– sovereign states (developed and developing countries alike),
– indigenous peoples and local communities, and
– the biotech industry.
In keeping with the principle of state sovereignty over natural resources, the CBD gives states the ultimate authority to grant access to genetic resources. Access is to be based on mutually agreed terms, subject to the prior informed consent of the party providing access. Parties to the CBD have recognised that the involvement of relevant stakeholders, including indigenous and local communities, is essential to the proper working of an ABS regime.
Benefits that arise from the use of the genetic resources must also be shared on mutually agreed terms. Again, the relevant stakeholders need to be identified and involved. “Benefits”, moreover, are not only understood in commercial terms. Biotech research and participation in such research are also considered benefits. Therefore, developing countries that provide access to genetic resources must in turn be given access to the technologies needed to make use of these resources, even where such technology is subject to patents and other intellectual property rights. It remains unclear exactly who is to be given such access. Indigenous and local-community groups have been very active in the negotiation process so far, but in the end, decisions will be made by the national governments (see below).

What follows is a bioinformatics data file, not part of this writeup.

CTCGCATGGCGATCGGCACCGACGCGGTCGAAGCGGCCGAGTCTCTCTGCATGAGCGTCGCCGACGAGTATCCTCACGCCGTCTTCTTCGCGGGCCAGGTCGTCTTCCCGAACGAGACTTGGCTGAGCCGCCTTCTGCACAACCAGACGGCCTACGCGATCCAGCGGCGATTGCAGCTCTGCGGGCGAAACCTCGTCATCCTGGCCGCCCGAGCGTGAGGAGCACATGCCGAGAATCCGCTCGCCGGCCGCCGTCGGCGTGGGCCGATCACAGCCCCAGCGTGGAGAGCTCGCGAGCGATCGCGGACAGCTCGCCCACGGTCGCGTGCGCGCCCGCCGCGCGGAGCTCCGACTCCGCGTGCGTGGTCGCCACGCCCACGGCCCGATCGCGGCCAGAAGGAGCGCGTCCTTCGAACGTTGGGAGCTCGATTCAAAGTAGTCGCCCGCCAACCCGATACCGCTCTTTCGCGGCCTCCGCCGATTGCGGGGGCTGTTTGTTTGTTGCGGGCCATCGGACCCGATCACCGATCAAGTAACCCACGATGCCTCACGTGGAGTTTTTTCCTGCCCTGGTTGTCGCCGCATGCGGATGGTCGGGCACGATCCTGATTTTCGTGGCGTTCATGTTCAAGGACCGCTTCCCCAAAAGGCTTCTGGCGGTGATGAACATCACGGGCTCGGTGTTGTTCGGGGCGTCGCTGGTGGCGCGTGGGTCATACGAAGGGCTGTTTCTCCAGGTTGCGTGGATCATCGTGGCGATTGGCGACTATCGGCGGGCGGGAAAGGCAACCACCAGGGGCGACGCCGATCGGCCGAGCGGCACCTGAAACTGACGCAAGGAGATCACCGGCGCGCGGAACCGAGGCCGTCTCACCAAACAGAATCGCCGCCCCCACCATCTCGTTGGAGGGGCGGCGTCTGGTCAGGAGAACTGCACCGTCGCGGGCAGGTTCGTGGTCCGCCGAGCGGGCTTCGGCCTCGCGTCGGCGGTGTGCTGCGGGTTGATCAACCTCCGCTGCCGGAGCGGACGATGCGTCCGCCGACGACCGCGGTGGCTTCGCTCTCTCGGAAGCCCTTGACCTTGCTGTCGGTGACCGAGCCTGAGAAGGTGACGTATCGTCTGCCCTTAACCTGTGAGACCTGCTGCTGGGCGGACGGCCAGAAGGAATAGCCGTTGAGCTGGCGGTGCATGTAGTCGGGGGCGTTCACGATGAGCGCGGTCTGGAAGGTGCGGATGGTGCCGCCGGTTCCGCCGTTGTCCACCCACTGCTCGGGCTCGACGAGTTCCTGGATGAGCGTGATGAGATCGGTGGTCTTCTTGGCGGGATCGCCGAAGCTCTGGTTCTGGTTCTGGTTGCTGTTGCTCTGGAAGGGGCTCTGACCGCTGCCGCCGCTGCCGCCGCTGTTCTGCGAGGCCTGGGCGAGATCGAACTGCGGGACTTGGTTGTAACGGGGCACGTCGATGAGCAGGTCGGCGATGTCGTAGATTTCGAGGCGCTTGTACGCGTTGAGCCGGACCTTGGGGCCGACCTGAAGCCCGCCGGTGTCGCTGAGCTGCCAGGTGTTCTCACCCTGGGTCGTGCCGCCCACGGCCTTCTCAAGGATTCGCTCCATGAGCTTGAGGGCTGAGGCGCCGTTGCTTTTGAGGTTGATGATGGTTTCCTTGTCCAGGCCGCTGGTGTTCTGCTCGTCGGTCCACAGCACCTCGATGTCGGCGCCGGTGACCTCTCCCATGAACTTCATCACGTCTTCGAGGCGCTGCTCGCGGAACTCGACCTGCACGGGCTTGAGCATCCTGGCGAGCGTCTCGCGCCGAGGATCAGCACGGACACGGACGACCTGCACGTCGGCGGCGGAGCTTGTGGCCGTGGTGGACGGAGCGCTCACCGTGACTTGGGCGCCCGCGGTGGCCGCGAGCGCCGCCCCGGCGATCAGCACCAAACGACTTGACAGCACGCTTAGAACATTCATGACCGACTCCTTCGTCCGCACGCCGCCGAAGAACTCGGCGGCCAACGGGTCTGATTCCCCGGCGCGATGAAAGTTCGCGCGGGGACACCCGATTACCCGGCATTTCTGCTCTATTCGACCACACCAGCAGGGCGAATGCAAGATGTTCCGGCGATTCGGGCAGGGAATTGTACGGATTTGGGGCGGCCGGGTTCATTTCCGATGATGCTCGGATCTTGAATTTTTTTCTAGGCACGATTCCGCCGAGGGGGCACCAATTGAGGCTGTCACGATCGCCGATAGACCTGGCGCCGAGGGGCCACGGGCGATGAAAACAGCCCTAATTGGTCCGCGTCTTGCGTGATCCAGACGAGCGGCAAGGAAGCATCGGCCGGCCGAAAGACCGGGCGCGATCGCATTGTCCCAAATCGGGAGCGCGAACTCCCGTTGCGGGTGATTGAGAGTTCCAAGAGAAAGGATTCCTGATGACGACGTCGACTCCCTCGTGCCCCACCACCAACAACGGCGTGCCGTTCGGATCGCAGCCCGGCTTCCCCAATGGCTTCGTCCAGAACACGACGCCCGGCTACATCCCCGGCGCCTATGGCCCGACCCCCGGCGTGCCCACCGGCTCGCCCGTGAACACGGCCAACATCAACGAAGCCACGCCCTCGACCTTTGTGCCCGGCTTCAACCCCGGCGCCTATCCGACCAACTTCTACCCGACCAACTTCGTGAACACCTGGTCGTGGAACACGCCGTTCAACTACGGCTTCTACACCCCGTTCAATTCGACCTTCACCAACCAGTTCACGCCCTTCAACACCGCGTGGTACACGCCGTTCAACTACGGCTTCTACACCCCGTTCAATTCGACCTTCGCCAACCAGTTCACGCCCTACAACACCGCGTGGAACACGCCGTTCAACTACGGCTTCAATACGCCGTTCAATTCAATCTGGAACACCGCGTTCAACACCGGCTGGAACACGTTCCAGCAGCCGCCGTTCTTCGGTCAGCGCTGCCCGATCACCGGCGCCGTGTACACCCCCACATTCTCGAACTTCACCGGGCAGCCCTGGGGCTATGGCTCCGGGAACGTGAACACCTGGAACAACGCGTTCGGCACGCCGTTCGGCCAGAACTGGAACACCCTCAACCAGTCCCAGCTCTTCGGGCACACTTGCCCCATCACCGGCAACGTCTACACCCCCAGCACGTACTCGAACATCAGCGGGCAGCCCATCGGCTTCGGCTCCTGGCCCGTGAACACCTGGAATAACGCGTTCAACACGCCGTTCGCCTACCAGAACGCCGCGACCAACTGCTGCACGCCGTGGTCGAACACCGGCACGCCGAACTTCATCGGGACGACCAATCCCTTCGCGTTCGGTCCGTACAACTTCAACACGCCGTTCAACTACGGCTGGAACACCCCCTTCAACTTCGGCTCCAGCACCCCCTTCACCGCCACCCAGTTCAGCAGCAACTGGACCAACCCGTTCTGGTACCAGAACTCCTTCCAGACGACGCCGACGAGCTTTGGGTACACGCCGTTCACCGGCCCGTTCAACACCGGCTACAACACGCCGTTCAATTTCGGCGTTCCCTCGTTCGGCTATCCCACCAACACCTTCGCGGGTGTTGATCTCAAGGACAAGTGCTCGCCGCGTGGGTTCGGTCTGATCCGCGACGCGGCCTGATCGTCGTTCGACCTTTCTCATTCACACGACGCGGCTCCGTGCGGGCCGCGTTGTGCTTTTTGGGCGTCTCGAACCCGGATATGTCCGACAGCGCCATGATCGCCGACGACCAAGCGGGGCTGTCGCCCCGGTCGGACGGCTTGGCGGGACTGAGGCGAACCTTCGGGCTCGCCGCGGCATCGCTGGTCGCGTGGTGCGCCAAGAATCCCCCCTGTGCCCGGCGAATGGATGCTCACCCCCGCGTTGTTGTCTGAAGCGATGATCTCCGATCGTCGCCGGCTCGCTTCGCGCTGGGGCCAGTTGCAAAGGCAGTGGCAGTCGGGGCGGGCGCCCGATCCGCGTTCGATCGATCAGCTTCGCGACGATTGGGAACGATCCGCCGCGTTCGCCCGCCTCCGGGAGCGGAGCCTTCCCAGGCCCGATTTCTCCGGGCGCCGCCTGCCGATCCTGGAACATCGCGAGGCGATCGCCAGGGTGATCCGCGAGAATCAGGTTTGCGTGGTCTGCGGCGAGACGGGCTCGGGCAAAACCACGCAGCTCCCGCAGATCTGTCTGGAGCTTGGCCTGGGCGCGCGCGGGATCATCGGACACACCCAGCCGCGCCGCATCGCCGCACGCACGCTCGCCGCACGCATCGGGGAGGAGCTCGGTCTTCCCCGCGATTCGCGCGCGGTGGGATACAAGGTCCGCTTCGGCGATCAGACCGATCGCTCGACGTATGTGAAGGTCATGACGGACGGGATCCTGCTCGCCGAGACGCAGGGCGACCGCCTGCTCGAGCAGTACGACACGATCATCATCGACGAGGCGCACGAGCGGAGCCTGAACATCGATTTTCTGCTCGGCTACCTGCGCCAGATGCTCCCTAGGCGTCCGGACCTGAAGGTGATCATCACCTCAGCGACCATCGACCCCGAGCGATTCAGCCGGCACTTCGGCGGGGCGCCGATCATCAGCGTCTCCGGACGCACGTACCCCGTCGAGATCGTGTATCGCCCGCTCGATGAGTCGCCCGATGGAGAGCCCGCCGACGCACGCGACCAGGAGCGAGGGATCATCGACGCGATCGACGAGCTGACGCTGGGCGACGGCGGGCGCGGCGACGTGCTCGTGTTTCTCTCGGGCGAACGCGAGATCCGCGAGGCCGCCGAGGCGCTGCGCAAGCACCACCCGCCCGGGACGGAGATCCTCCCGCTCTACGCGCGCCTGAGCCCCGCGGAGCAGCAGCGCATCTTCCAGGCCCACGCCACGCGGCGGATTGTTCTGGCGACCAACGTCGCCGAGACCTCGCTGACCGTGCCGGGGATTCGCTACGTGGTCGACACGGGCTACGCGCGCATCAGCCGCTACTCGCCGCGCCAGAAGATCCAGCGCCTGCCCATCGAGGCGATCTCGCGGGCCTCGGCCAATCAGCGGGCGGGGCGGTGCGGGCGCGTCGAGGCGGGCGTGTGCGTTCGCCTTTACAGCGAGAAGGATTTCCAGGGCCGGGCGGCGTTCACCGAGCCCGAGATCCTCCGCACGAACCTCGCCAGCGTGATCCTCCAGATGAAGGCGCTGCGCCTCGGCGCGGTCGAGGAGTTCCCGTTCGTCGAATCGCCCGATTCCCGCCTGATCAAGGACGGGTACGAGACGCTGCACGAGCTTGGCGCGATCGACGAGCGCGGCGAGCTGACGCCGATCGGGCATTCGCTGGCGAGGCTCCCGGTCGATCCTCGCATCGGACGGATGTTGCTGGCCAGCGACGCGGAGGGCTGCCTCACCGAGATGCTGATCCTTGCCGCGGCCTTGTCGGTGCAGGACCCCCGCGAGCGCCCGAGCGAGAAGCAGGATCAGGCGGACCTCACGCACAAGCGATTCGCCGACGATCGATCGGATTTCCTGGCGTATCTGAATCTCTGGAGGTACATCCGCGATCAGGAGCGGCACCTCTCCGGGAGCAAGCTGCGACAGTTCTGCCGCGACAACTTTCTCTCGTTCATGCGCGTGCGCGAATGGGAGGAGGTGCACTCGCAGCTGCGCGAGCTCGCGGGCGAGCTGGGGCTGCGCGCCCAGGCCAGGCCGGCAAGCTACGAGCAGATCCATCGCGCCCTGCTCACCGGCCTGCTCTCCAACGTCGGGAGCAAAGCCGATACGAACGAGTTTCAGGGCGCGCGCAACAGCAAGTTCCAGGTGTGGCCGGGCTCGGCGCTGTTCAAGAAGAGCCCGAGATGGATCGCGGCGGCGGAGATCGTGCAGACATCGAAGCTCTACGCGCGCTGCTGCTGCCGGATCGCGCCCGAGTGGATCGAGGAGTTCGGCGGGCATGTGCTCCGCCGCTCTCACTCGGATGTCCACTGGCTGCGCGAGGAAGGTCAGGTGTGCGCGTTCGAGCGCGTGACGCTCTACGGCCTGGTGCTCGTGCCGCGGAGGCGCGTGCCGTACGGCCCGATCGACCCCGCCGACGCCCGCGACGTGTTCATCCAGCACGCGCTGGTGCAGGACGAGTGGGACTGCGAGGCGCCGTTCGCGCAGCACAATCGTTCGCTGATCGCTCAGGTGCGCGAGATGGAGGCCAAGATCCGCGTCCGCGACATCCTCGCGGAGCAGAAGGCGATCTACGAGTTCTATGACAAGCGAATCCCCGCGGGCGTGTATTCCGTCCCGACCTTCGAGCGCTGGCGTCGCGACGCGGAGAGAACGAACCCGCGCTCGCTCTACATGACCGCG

In 2001, the ABS working group, which was set up by the CBD parties, produced a set of voluntary guidelines for “establishing legislative, administrative and policy measures on ABS”. These non-binding provisions are called the Bonn Guidelines after the city where they were developed. These guidelines aimed at national governments were adopted by the parties in 2002.
Later that year, at the World Summit on Sustainable Development (WSSD) in Johannesburg, participating countries lifted ABS to a matter for international resolution. They agreed to negotiate “an international regime to promote and safeguard the fair and equitable sharing of benefits arising out of the utilisation of genetic resources”.